• Brangus Cow-Calf Performance Under Two Stocking Levels on Chihuahuan Desert Rangeland

      Thomas, Milt; Hawkes, Jerry; Khumalo, Godfrey; Holechek, Jerry L. (Society for Range Management, 2007-01-01)
      Cow-calf productivity on 2 lightly (25%-30% use) and 2 conservatively grazed pastures (35%-40% use) were evaluated over a 5-year-period (1997 to 2001) in the Chihuahuan Desert of south-central New Mexico. Spring calving Brangus cows were randomly assigned to study pastures in January of each year. Experimental pastures were similar in area (1 098 +/- 69 ha, mean +/- SE) with similar terrain and distance to water. Use of primary forage species averaged 28.8% +/- 4.3% in lightly stocked pastures and 41.8% +/- 4.4% on conservatively grazed pastures. Perennial grass standing crop (168.8 +/- 86 vs. 173.6 +/- 58.3 kg ha-1) and adjusted 205-day calf weaning weights (279.1 +/- 7.5 vs. 270.7 +/- 7.8 kg) did not differ among lightly and conservatively grazed pastures. Cow body condition scores in autumn, winter, and spring were similar among grazing levels as were autumn and winter body weights. However, cow body weights tended to be heavier (P < 0.10) in lightly grazed pastures relative to conservatively grazed pastures (524 vs. 502 +/- 9.7 kg) in spring. Lightly grazed pastures yielded greater (P < 0.05) kg of calf weaned ha-1 and calf crop percent than conservatively grazed pastures in 1998 due to destocking of conservatively grazed pastures during that year’s drought. Conversely, pregnancy percent tended to be greater (P < 0.1) in conservatively relative to lightly grazed pastures (92.6% vs. 87.7%); however, this advantage is explained by herd management as cows in the conservatively grazed pastures were removed during drought of 1998, avoiding exposure to the drought stress experienced by cows in the lightly grazed pastures. Nonetheless, pregnancy percents from both grazing treatments would be acceptable for most range beef production systems. Results suggest that consistently applying light grazing use of forage is a practical approach for Chihuahuan Desert cow-calf operations to avoid herd liquidation during short term drought. 
    • Integrating Ranch Forage Production, Cattle Performance, and Economics in Ranch Management Systems for Southern Florida

      Arthington, J. D.; Roka, F. M.; Mullahey, J. J.; Coleman, S. W.; Muchovej, R. M.; Lollis, L. O.; Hitchcock, D. (Society for Range Management, 2007-01-01)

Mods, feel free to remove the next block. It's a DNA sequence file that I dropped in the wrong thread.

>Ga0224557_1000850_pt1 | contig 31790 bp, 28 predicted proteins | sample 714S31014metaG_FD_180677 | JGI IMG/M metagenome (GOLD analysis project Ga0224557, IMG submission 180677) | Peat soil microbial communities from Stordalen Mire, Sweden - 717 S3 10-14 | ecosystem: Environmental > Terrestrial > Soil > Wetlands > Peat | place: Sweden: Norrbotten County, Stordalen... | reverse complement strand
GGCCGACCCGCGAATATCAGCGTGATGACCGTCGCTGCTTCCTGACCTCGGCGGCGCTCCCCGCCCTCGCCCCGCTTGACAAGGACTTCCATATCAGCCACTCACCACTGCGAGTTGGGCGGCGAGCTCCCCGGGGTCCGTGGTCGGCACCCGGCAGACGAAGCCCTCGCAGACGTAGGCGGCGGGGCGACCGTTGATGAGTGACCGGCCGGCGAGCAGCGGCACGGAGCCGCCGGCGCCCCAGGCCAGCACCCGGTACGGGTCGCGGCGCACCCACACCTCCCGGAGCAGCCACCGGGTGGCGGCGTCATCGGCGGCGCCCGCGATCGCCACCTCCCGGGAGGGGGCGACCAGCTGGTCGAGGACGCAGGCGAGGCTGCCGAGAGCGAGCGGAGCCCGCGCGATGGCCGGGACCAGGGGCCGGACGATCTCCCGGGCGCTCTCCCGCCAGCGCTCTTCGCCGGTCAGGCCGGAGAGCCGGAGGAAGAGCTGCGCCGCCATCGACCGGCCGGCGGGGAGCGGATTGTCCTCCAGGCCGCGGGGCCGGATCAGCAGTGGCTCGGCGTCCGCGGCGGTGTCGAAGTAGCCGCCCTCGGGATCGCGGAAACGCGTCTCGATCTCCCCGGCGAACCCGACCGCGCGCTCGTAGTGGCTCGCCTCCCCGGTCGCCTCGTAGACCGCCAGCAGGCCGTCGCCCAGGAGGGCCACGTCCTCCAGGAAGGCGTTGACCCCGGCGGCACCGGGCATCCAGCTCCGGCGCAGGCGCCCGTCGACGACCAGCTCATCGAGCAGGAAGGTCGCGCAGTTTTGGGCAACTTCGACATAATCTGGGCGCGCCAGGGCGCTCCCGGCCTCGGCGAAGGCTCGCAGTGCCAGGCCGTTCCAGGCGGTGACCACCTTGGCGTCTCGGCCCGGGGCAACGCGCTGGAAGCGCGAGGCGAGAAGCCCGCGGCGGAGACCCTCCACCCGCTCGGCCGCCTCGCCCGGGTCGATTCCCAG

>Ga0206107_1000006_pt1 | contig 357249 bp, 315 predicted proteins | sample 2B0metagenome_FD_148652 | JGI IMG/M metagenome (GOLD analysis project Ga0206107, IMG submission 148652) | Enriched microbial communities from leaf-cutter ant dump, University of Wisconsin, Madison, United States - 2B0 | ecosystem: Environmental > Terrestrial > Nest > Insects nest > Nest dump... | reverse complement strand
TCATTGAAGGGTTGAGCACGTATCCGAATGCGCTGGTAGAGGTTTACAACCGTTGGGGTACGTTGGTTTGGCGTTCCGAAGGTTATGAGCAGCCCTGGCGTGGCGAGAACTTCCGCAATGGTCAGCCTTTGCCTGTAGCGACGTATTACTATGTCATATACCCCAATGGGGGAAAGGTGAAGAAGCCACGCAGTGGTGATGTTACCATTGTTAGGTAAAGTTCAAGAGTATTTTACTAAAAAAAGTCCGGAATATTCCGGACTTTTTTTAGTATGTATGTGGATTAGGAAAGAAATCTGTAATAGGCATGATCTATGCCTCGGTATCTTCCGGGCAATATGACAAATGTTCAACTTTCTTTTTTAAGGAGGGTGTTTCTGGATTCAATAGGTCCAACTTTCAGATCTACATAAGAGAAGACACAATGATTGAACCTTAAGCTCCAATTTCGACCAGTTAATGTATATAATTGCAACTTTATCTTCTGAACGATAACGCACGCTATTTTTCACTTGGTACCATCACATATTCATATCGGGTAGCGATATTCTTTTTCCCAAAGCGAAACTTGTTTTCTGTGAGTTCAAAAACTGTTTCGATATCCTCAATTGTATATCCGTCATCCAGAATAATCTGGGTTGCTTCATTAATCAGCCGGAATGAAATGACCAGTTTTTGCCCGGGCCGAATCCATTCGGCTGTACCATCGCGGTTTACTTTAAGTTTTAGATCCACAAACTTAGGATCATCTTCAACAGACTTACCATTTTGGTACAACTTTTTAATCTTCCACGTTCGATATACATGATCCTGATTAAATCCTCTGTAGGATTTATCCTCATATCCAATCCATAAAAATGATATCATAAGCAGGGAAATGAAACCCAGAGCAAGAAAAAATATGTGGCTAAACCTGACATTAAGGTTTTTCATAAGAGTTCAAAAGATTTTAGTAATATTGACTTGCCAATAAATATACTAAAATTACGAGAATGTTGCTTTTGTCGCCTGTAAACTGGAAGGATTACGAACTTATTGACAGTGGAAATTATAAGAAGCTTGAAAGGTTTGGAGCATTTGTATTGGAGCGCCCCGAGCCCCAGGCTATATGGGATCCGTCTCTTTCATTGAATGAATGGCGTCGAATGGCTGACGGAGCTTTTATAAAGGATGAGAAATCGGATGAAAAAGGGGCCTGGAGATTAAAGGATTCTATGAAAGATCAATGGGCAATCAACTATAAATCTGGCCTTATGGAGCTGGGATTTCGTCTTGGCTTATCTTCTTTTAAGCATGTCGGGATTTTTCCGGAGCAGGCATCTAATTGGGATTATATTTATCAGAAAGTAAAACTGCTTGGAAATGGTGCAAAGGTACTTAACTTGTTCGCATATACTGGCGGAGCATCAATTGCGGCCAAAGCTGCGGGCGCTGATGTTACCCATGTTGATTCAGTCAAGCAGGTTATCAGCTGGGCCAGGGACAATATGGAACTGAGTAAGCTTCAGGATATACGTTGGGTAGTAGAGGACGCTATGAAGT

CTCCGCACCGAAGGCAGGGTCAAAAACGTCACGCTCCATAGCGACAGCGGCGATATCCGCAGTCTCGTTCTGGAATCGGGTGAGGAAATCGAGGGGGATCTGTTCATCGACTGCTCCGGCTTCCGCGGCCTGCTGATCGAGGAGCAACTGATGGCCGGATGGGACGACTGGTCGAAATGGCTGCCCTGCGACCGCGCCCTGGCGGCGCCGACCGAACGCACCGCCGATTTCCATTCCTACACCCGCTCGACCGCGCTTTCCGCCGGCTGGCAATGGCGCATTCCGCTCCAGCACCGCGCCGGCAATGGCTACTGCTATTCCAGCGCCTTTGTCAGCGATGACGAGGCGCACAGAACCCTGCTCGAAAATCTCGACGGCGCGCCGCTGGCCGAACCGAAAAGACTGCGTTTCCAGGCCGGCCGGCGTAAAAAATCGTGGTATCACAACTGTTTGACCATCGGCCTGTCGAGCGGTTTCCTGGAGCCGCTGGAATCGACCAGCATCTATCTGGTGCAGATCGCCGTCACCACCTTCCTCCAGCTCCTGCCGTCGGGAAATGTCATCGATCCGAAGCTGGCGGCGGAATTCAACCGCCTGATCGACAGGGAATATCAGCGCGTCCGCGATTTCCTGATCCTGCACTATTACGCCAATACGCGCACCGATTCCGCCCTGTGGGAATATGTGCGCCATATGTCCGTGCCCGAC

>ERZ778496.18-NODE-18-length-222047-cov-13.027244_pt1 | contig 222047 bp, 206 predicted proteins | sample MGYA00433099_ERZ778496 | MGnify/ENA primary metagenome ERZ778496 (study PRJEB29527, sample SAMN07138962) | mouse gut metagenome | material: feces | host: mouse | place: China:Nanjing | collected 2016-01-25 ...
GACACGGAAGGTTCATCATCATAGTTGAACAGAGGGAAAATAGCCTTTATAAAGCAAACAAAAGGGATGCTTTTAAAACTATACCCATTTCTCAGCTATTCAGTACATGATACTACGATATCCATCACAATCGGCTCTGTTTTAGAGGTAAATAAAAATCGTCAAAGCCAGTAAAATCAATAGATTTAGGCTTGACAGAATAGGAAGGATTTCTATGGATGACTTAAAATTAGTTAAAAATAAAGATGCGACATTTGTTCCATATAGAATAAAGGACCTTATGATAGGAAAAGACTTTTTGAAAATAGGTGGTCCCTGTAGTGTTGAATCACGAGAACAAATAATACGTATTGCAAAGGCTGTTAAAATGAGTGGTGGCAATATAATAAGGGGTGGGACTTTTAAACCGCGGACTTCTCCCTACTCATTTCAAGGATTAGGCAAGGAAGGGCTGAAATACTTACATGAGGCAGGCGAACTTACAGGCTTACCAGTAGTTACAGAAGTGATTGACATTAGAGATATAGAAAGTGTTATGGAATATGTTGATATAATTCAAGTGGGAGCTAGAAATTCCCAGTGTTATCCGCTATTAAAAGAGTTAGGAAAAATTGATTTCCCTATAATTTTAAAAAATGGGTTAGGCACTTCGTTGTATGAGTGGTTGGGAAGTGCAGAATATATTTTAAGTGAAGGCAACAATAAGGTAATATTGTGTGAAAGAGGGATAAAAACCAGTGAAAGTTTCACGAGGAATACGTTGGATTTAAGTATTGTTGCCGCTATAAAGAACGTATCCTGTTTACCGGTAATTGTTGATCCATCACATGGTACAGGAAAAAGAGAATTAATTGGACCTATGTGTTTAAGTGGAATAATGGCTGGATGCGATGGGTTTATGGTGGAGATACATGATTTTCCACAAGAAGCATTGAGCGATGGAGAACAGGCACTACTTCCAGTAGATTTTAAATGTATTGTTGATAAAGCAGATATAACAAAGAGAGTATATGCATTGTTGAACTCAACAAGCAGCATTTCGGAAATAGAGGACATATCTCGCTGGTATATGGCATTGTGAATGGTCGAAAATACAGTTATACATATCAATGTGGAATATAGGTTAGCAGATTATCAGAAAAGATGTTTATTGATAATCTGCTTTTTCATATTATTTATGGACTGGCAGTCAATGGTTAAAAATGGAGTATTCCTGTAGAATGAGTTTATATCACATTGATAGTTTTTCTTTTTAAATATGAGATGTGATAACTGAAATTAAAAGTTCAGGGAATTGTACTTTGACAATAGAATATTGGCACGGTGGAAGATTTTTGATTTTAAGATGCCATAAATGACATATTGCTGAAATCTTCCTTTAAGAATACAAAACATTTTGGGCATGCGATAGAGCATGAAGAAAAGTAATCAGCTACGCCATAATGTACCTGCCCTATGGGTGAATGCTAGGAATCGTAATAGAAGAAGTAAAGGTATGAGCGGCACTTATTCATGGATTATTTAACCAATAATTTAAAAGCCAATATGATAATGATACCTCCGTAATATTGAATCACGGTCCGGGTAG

The presence of grazing cattle near open waterways has created environmental concerns related to the potential for water contamination. In Florida the removal of cattle from grazing landscapes or decreasing stocking density is being investigated as one option to improve the quality of surface water runoff draining into Lake Okeechobee, Florida. The objective of this study was to determine the effects of stocking rate on cow-calf performance, forage availability and quality, and ranch economic performance. Experimental pastures were established on a southern Florida cow-calf operation with stocking rates of 0.58, 1.01, and 1.35 ha cow-1 on summer pastures and 0.93, 1.62, and 2.16 ha cow-1 on winter pastures, corresponding to high, medium, and low rates, respectively. The study was conducted over 4 consecutive production years. Cow body condition scores (BCS), pregnancy rate, and calf average daily gain were used as measures of animal performance. Forage utilization was estimated by measuring the difference between forage yield inside and outside grazing exclusion cages and forage quality by crude protein and in vitro organic matter digestibility. Forage yield, utilization, and quality were not significantly affected by stocking rate. Although statistically not significant (P = 0.17), cattle in the high stocking rate experienced a numerically greater loss of BCS following the winter grazing period, but stocking rate did not affect pregnancy rate or calf gains. Production (kg weaned calves ha-1) was increased (P < 0.01) for a high stocking rate compared with medium and low stocking rates. Overall ranch profitability will decrease as stocking rates decline. Ranch revenues decrease one-for-one as stocking rates decrease. At the same time, unit cow costs increase at an increasing rate as fewer brood cows are left to support the ranch’s fixed cost structure.